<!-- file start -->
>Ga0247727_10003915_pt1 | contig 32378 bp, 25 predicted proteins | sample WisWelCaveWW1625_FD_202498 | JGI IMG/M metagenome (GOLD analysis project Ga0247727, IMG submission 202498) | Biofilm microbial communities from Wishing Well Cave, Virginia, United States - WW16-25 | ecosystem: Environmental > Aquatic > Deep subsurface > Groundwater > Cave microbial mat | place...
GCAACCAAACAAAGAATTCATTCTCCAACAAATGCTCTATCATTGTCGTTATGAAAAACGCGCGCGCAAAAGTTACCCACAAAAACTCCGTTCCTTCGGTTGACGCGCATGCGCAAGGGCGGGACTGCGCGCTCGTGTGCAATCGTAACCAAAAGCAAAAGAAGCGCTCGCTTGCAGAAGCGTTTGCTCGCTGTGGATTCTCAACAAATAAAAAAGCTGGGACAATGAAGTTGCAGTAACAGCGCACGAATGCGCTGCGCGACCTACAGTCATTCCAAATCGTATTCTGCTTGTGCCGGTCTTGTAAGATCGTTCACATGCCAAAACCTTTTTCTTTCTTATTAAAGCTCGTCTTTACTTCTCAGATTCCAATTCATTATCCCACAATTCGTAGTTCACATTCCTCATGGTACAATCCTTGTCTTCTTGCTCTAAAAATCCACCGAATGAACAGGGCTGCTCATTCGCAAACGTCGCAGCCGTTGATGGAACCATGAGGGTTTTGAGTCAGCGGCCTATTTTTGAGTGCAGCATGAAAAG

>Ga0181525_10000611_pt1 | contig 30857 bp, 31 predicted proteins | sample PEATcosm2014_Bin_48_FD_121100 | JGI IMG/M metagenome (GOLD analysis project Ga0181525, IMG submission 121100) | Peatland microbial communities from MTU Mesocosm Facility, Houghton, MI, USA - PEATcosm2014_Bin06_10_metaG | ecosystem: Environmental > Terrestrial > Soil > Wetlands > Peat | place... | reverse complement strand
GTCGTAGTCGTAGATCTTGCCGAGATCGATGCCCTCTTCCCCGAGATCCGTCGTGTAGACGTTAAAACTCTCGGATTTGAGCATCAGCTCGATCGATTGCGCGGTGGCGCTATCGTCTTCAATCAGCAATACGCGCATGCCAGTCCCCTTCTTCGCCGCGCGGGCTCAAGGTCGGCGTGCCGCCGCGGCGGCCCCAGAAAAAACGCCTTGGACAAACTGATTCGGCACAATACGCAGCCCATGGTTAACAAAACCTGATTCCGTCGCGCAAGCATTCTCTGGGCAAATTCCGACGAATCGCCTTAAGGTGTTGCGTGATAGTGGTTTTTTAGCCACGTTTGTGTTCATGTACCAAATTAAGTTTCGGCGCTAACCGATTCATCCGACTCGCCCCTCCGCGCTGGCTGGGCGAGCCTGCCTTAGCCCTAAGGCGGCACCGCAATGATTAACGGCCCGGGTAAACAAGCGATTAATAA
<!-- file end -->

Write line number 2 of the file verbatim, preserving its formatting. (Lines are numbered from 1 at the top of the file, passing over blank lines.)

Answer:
GCAACCAAACAAAGAATTCATTCTCCAACAAATGCTCTATCATTGTCGTTATGAAAAACGCGCGCGCAAAAGTTACCCACAAAAACTCCGTTCCTTCGGTTGACGCGCATGCGCAAGGGCGGGACTGCGCGCTCGTGTGCAATCGTAACCAAAAGCAAAAGAAGCGCTCGCTTGCAGAAGCGTTTGCTCGCTGTGGATTCTCAACAAATAAAAAAGCTGGGACAATGAAGTTGCAGTAACAGCGCACGAATGCGCTGCGCGACCTACAGTCATTCCAAATCGTATTCTGCTTGTGCCGGTCTTGTAAGATCGTTCACATGCCAAAACCTTTTTCTTTCTTATTAAAGCTCGTCTTTACTTCTCAGATTCCAATTCATTATCCCACAATTCGTAGTTCACATTCCTCATGGTACAATCCTTGTCTTCTTGCTCTAAAAATCCACCGAATGAACAGGGCTGCTCATTCGCAAACGTCGCAGCCGTTGATGGAACCATGAGGGTTTTGAGTCAGCGGCCTATTTTTGAGTGCAGCATGAAAAG